Spanish Researchers Working to Curb Coronavirus Spread With Blockchain App

As well as helping predict the spread of COVID-19, the app could act as a digital version of government certificates permitting citizens to go to work or the store.

AccessTimeIconApr 17, 2020 at 2:00 p.m. UTC
Updated Sep 14, 2021 at 8:30 a.m. UTC

Researchers in Spain are racing to develop a smartphone app that leverages blockchain technology and artificial intelligence to help stem the coronavirus pandemic.

A team of more than 100 researchers from the Institute of Biomedical Research of Salamanca, the University of Salamanca and the Artificial Intelligence Research Institute are developing the app to predict the evolution of the COVID-19 outbreak, as well as ensuring government measures are being adhered to.

The app, which is currently at the proof-of-concept stage, would potentially also allow for health officials to make smarter decisions. For example, if there's an increase in the number of COVID-19 cases, officials can choose to order citizens to stay at home.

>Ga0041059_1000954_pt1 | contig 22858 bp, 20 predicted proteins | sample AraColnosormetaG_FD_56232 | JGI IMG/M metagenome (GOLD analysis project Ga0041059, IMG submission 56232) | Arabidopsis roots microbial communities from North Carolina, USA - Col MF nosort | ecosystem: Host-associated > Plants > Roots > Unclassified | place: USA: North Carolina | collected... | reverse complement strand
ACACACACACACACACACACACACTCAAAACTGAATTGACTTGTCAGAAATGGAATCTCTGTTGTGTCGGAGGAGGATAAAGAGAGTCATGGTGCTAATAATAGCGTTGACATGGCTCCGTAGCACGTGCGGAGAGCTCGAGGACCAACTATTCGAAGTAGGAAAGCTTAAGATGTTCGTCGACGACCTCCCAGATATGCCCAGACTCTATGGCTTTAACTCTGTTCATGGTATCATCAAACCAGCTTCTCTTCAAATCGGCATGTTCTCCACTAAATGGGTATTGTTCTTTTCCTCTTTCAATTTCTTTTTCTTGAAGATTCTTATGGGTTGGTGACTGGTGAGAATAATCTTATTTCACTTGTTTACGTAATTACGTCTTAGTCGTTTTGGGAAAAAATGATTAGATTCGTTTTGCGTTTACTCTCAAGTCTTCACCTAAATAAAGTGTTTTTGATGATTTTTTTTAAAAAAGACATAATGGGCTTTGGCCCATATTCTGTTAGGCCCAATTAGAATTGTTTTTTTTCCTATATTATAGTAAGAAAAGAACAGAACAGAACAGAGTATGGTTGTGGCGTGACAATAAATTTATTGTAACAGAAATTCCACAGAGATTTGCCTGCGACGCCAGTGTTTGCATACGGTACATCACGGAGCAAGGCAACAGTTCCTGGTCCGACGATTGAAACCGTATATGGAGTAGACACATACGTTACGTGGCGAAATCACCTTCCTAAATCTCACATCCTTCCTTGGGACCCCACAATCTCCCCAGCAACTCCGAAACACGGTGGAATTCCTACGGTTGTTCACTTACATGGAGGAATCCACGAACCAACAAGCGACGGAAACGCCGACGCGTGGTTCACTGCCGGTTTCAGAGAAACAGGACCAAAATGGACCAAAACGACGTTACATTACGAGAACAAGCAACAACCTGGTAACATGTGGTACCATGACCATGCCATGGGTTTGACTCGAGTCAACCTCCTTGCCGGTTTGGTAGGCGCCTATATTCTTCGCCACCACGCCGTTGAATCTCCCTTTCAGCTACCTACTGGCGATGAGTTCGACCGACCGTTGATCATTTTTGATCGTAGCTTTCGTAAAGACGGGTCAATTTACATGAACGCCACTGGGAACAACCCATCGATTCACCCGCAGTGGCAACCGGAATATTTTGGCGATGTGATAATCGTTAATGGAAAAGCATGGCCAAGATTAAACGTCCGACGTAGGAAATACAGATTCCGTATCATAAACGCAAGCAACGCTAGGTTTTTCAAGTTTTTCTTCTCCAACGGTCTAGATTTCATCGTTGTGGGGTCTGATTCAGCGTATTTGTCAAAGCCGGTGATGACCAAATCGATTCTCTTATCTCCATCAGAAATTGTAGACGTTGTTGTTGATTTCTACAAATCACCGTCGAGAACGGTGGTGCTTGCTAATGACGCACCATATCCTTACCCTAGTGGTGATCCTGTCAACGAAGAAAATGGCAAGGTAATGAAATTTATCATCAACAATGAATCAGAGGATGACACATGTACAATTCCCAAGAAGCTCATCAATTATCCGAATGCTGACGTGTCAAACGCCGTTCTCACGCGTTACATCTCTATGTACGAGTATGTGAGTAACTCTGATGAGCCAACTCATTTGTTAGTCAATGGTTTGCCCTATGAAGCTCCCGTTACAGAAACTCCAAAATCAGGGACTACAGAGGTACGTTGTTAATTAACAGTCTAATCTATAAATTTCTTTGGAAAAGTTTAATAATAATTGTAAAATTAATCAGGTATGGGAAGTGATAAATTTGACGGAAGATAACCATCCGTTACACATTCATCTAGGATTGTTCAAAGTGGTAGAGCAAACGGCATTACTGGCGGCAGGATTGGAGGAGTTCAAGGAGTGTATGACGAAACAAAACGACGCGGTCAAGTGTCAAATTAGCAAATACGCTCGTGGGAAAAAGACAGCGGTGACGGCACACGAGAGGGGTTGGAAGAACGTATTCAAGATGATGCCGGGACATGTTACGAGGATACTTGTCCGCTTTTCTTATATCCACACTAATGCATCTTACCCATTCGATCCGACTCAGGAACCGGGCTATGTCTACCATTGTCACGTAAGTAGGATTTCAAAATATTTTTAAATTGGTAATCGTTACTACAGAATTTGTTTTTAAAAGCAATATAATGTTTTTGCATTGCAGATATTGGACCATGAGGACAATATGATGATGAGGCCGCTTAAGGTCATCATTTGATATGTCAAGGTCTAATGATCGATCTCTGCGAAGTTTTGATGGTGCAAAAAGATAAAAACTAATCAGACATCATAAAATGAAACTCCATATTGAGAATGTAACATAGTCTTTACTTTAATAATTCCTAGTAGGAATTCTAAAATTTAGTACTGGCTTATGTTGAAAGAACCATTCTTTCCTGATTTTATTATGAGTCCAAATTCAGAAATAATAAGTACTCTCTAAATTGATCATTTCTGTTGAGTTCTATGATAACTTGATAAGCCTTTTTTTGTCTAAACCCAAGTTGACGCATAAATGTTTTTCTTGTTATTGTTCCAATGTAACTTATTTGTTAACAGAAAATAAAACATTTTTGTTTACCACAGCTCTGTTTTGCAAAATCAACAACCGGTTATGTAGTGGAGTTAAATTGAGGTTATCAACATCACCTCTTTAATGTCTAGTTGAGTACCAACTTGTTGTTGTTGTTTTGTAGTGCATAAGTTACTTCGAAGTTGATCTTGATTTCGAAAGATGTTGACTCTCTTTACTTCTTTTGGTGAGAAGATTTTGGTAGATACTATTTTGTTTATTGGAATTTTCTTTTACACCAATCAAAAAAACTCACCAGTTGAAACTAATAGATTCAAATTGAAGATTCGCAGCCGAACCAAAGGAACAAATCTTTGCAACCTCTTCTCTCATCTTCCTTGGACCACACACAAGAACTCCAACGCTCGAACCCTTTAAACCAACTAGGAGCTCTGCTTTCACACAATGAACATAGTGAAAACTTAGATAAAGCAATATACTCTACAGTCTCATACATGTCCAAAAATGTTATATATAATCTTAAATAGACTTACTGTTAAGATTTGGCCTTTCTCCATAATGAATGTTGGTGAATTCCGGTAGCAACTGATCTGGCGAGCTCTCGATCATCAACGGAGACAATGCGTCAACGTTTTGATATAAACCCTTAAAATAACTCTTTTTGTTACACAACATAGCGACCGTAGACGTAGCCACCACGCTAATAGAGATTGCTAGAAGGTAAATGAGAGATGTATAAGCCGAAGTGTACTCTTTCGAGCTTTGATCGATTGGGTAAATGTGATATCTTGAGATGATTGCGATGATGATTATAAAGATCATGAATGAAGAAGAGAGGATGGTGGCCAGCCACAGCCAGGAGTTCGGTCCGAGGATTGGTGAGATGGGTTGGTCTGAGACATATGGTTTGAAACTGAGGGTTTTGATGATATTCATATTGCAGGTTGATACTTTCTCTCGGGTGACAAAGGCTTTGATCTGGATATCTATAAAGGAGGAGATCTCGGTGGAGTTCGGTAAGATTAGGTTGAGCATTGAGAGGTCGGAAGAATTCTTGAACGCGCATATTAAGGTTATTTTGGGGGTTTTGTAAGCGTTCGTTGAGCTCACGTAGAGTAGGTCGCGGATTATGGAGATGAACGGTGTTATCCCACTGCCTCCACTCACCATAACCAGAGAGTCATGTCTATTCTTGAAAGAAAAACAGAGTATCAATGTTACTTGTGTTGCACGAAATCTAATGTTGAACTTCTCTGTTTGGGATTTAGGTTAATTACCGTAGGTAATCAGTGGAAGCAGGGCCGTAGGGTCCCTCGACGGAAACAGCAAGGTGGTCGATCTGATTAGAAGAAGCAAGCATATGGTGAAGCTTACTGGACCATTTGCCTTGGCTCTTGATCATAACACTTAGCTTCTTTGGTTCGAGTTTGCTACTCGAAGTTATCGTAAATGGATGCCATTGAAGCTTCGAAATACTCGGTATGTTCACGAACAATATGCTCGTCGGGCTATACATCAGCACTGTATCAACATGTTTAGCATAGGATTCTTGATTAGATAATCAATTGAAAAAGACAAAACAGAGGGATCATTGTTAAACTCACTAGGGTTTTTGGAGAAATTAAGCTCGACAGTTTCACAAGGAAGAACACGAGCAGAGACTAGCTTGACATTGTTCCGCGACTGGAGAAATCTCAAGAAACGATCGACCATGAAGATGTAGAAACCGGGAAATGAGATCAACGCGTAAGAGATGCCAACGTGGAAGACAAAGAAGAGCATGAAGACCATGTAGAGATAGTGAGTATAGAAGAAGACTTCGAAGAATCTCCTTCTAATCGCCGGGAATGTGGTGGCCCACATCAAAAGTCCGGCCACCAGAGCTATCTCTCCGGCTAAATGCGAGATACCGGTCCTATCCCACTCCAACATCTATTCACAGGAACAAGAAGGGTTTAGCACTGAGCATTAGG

Using blockchain technology enables the app to give each participant a "digital identity" controlled by a private key that brings access a digital version of paper certificates issued by the government. These allow the confirmed healthy to leave home to buy food or to work, according to two lead researchers Juan Manuel Corchado and Javier Prieto, who spoke to IEEE Spectrum for a report on Thursday.

Corchado and Prieto said the team hopes to find the primary factors affecting the deadly coronavirus outbreak.

"With our app we are trying to provide information gathered about the coronavirus (COVID-19) pandemic and the evolution of the virus," Corchado and Prieto said. "We are also trying to support medical professionals and government officials about decisions they need to make regarding the pandemic, including social distancing and quarantine measures."

As well as blockchain, the effort employs AI to help predict the evolution of the COVID-19 pandemic based on patient information including genetic profiles, medical records and prior treatment of the virus. Utilizing what's known as the Deep Intelligence AI platform, they can make predictions on the behavior of the virus by combining data and information from scientific journals, news articles and healthcare records.

The app would also coordinate foot traffic to limit the number of people gathered in one particular place.

"By providing people with an app, we are trying to guarantee that they are complying with social distancing and quarantine rules imposed by the government," the researchers said.


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